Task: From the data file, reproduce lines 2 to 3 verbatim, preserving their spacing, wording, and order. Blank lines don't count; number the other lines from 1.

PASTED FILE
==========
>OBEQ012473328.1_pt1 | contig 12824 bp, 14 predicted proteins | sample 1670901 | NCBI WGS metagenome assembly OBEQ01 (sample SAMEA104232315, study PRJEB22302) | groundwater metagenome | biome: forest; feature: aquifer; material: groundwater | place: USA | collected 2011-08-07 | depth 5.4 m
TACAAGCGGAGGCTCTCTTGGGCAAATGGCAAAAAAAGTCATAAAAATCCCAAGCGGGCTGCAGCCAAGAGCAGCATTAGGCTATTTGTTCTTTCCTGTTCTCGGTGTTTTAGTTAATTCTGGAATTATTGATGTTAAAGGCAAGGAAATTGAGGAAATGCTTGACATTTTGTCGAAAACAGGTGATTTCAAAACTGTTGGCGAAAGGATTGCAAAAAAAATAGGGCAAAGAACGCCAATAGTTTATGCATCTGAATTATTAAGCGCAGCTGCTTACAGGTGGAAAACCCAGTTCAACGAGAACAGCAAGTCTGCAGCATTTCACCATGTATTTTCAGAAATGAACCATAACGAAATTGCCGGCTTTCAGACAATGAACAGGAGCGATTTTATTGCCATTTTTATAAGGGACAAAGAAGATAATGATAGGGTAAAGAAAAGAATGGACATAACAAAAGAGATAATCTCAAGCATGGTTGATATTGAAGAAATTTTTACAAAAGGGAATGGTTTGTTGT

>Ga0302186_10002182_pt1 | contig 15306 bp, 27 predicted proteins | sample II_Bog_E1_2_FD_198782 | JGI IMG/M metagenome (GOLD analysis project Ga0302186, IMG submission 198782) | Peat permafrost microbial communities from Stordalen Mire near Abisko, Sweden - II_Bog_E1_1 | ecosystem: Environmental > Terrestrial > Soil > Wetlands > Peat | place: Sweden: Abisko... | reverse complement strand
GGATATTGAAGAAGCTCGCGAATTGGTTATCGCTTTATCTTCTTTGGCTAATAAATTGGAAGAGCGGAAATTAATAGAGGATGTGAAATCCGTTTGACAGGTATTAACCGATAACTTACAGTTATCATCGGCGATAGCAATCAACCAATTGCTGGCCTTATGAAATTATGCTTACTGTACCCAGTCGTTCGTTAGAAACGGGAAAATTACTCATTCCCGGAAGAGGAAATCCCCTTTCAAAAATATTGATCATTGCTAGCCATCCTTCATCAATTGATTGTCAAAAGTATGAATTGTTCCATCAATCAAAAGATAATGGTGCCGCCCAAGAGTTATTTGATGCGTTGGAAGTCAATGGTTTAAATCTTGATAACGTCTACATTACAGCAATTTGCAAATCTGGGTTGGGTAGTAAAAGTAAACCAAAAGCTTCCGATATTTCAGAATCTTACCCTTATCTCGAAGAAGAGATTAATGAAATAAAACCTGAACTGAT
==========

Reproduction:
TACAAGCGGAGGCTCTCTTGGGCAAATGGCAAAAAAAGTCATAAAAATCCCAAGCGGGCTGCAGCCAAGAGCAGCATTAGGCTATTTGTTCTTTCCTGTTCTCGGTGTTTTAGTTAATTCTGGAATTATTGATGTTAAAGGCAAGGAAATTGAGGAAATGCTTGACATTTTGTCGAAAACAGGTGATTTCAAAACTGTTGGCGAAAGGATTGCAAAAAAAATAGGGCAAAGAACGCCAATAGTTTATGCATCTGAATTATTAAGCGCAGCTGCTTACAGGTGGAAAACCCAGTTCAACGAGAACAGCAAGTCTGCAGCATTTCACCATGTATTTTCAGAAATGAACCATAACGAAATTGCCGGCTTTCAGACAATGAACAGGAGCGATTTTATTGCCATTTTTATAAGGGACAAAGAAGATAATGATAGGGTAAAGAAAAGAATGGACATAACAAAAGAGATAATCTCAAGCATGGTTGATATTGAAGAAATTTTTACAAAAGGGAATGGTTTGTTGT

>Ga0302186_10002182_pt1 | contig 15306 bp, 27 predicted proteins | sample II_Bog_E1_2_FD_198782 | JGI IMG/M metagenome (GOLD analysis project Ga0302186, IMG submission 198782) | Peat permafrost microbial communities from Stordalen Mire near Abisko, Sweden - II_Bog_E1_1 | ecosystem: Environmental > Terrestrial > Soil > Wetlands > Peat | place: Sweden: Abisko... | reverse complement strand